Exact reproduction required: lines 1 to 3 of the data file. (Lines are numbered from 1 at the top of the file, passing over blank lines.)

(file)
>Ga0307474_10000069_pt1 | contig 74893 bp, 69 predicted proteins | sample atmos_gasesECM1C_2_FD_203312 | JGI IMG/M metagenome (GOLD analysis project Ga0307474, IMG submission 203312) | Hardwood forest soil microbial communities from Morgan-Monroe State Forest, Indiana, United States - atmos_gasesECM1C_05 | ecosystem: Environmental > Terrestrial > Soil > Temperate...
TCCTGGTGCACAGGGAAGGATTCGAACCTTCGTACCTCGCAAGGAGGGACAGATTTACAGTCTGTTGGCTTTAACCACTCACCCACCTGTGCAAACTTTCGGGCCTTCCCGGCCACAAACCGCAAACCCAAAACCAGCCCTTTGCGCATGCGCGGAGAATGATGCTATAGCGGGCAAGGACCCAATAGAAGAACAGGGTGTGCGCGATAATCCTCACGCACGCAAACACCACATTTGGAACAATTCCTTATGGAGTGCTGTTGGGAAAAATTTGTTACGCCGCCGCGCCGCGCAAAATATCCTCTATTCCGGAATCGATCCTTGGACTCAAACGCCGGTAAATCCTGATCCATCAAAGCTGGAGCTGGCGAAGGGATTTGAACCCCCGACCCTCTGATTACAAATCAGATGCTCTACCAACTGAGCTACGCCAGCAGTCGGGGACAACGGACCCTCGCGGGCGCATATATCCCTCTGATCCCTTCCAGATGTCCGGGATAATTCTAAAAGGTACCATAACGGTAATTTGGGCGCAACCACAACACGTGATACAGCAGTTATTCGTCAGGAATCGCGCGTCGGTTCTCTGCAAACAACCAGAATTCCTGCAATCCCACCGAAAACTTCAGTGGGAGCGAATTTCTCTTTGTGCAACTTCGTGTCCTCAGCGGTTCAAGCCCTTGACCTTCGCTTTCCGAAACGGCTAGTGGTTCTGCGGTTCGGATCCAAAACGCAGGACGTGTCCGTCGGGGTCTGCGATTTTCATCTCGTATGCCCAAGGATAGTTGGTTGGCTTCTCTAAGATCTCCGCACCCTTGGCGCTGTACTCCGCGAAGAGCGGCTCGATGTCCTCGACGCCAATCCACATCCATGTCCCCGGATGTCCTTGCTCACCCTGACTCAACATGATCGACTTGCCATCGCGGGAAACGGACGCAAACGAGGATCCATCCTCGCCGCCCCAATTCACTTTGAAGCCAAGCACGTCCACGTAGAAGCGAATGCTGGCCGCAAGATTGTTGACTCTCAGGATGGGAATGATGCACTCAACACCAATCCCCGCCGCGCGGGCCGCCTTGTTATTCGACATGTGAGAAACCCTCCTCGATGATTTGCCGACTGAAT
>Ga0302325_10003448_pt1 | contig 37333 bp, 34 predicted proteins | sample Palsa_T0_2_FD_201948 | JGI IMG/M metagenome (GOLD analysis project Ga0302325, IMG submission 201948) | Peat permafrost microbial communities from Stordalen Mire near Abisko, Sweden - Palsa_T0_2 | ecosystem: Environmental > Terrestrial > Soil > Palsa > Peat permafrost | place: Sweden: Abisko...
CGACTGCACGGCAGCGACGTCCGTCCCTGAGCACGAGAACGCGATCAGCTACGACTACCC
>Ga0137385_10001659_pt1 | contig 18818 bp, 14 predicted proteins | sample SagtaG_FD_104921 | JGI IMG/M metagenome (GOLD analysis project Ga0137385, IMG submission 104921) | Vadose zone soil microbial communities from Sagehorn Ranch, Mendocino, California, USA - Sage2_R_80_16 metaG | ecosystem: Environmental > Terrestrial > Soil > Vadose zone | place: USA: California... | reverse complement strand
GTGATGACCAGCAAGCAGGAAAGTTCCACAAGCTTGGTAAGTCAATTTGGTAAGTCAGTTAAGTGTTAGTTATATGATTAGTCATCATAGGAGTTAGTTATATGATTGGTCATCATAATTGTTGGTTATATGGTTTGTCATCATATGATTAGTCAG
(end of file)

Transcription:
>Ga0307474_10000069_pt1 | contig 74893 bp, 69 predicted proteins | sample atmos_gasesECM1C_2_FD_203312 | JGI IMG/M metagenome (GOLD analysis project Ga0307474, IMG submission 203312) | Hardwood forest soil microbial communities from Morgan-Monroe State Forest, Indiana, United States - atmos_gasesECM1C_05 | ecosystem: Environmental > Terrestrial > Soil > Temperate...
TCCTGGTGCACAGGGAAGGATTCGAACCTTCGTACCTCGCAAGGAGGGACAGATTTACAGTCTGTTGGCTTTAACCACTCACCCACCTGTGCAAACTTTCGGGCCTTCCCGGCCACAAACCGCAAACCCAAAACCAGCCCTTTGCGCATGCGCGGAGAATGATGCTATAGCGGGCAAGGACCCAATAGAAGAACAGGGTGTGCGCGATAATCCTCACGCACGCAAACACCACATTTGGAACAATTCCTTATGGAGTGCTGTTGGGAAAAATTTGTTACGCCGCCGCGCCGCGCAAAATATCCTCTATTCCGGAATCGATCCTTGGACTCAAACGCCGGTAAATCCTGATCCATCAAAGCTGGAGCTGGCGAAGGGATTTGAACCCCCGACCCTCTGATTACAAATCAGATGCTCTACCAACTGAGCTACGCCAGCAGTCGGGGACAACGGACCCTCGCGGGCGCATATATCCCTCTGATCCCTTCCAGATGTCCGGGATAATTCTAAAAGGTACCATAACGGTAATTTGGGCGCAACCACAACACGTGATACAGCAGTTATTCGTCAGGAATCGCGCGTCGGTTCTCTGCAAACAACCAGAATTCCTGCAATCCCACCGAAAACTTCAGTGGGAGCGAATTTCTCTTTGTGCAACTTCGTGTCCTCAGCGGTTCAAGCCCTTGACCTTCGCTTTCCGAAACGGCTAGTGGTTCTGCGGTTCGGATCCAAAACGCAGGACGTGTCCGTCGGGGTCTGCGATTTTCATCTCGTATGCCCAAGGATAGTTGGTTGGCTTCTCTAAGATCTCCGCACCCTTGGCGCTGTACTCCGCGAAGAGCGGCTCGATGTCCTCGACGCCAATCCACATCCATGTCCCCGGATGTCCTTGCTCACCCTGACTCAACATGATCGACTTGCCATCGCGGGAAACGGACGCAAACGAGGATCCATCCTCGCCGCCCCAATTCACTTTGAAGCCAAGCACGTCCACGTAGAAGCGAATGCTGGCCGCAAGATTGTTGACTCTCAGGATGGGAATGATGCACTCAACACCAATCCCCGCCGCGCGGGCCGCCTTGTTATTCGACATGTGAGAAACCCTCCTCGATGATTTGCCGACTGAAT
>Ga0302325_10003448_pt1 | contig 37333 bp, 34 predicted proteins | sample Palsa_T0_2_FD_201948 | JGI IMG/M metagenome (GOLD analysis project Ga0302325, IMG submission 201948) | Peat permafrost microbial communities from Stordalen Mire near Abisko, Sweden - Palsa_T0_2 | ecosystem: Environmental > Terrestrial > Soil > Palsa > Peat permafrost | place: Sweden: Abisko...